Sweeping Guatemala

Every place you go, everywhere you look, sweeping is going on

Written by. Melba Milak.

Volcanoes erupt; boulders and rocks bounce down mountainsides; big ocean swells on the Pacific crash into the beaches; dust and dirt blow through the air and sculpt little piles of spindrift.

And yet, the Guatemalan people have found a way to deal with these forces of nature. They replace tiles blown off their roofs; they paint their buildings in lavender, yellow, terracotta red. They continually sweep and sweep and sweep some more! Brooms—with brilliant bristles of turquoise and hot pink—are for sale in all the markets; even the tiniest tienda has a few of them standing in a corner.

In La Antigua Guatemala, I go to central park early in the morning to enjoy my cappuccino, and in the background I can hear the soft swishing sounds coming from a crew of Guatemalan sweepers. With palm-thatch brooms they are brushing the dust and leaves from the sidewalks into neat piles, scooping them into garbage barrels and emptying the bins into a truck that hauls away yesterday’s dirt. The park is then ready to be its usual wonderful, busy meeting plaza for both residents and visitors.

At hotels, the gardeners use brooms to whisk up red-orange-purple bougainvillea petals that have fallen onto the pathways. After trimming the vines, another gardener reaches up with his broom to knock down the cut branches.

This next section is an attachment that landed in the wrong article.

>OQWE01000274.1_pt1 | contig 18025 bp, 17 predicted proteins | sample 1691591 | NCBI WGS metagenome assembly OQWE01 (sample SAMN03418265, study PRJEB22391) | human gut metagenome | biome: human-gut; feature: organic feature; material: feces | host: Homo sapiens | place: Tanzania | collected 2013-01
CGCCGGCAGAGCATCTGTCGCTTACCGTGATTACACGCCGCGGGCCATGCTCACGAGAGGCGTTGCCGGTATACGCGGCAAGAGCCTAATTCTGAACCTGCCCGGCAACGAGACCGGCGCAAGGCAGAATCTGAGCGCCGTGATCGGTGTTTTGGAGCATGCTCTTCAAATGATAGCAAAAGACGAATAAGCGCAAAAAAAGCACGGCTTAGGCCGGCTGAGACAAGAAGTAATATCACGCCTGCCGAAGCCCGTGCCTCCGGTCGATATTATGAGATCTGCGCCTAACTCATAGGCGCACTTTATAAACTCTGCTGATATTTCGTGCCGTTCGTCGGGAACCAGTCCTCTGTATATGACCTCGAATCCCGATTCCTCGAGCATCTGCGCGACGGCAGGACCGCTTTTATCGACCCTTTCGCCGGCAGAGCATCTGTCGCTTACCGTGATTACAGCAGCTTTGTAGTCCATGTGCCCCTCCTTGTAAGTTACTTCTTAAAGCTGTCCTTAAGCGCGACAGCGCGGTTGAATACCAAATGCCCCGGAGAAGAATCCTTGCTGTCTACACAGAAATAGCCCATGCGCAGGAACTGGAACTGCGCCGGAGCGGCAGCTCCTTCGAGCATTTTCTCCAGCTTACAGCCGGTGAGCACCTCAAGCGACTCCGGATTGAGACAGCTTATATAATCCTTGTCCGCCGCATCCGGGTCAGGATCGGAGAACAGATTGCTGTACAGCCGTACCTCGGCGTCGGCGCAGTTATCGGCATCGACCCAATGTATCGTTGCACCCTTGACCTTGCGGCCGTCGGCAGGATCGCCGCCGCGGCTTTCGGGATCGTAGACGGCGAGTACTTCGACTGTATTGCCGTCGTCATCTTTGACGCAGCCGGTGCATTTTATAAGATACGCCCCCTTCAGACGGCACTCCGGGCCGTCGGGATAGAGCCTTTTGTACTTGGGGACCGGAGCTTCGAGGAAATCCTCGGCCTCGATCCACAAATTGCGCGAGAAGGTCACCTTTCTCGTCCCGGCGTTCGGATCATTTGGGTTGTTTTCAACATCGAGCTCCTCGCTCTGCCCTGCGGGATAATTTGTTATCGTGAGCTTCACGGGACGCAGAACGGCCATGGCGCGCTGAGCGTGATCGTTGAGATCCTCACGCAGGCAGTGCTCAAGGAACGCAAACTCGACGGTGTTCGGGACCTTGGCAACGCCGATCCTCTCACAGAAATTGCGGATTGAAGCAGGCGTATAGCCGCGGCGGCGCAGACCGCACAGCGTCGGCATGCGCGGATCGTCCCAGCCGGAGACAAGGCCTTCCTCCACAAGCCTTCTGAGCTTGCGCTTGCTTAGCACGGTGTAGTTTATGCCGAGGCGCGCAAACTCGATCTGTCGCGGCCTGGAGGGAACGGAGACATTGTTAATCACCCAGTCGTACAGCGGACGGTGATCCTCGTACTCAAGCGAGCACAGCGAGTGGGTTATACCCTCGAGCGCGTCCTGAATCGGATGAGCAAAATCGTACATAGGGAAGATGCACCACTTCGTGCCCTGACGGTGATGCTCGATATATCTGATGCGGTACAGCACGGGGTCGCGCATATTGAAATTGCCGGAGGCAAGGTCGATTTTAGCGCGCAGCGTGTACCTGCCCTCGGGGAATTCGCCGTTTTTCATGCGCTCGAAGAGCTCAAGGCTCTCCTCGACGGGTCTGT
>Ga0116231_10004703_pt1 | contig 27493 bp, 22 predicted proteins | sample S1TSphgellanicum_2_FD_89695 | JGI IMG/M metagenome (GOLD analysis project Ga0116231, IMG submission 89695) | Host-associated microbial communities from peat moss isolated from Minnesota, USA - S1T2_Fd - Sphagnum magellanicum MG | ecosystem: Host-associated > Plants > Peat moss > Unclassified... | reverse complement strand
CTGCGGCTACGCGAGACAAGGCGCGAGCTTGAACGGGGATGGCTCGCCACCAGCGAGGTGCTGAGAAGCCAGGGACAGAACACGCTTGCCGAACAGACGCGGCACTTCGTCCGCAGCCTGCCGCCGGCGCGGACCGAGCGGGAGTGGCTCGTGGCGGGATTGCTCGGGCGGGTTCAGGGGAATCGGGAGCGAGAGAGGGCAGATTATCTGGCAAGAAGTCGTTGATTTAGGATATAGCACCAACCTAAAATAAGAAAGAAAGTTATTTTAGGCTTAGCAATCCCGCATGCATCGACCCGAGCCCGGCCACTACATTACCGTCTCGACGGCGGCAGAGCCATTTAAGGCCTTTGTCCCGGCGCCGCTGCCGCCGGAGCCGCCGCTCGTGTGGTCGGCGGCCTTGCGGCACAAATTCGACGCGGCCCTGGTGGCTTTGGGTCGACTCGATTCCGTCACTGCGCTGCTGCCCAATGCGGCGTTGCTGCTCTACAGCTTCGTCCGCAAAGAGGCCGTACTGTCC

On Guatemala’s Pacific coast, 8- to 10-foot tides make fountains of spray as the waves hit Puerto San José, Iztapa and Monterrico and rearrange the black volcanic sand on the beaches into silken moiré patterns.

text/photos by Melba Milak

text/photos by Melba Milak

In Puerto San José, at the Pez Vela Marina, the mates wipe down the fishing boats every morning. In town, women sweep the dirt off their porches and start the “pitty-pat” rhythms to make breakfast tortillas in cinderblock ovens. In the central market, vendors brush away the dust and open their shops for business with a happy “buenos días!” At the Hotel Costa Verde, the maids, dressed in pink and white uniforms, use brightly colored brooms to sweep my bungalow floors and then use anotherbroom covered with a piece of wet towel to mop them clean.

Hour after hour, all the day long—and tomorrow, they will start again—sweeping, sweeping, always sweeping away the dirt.

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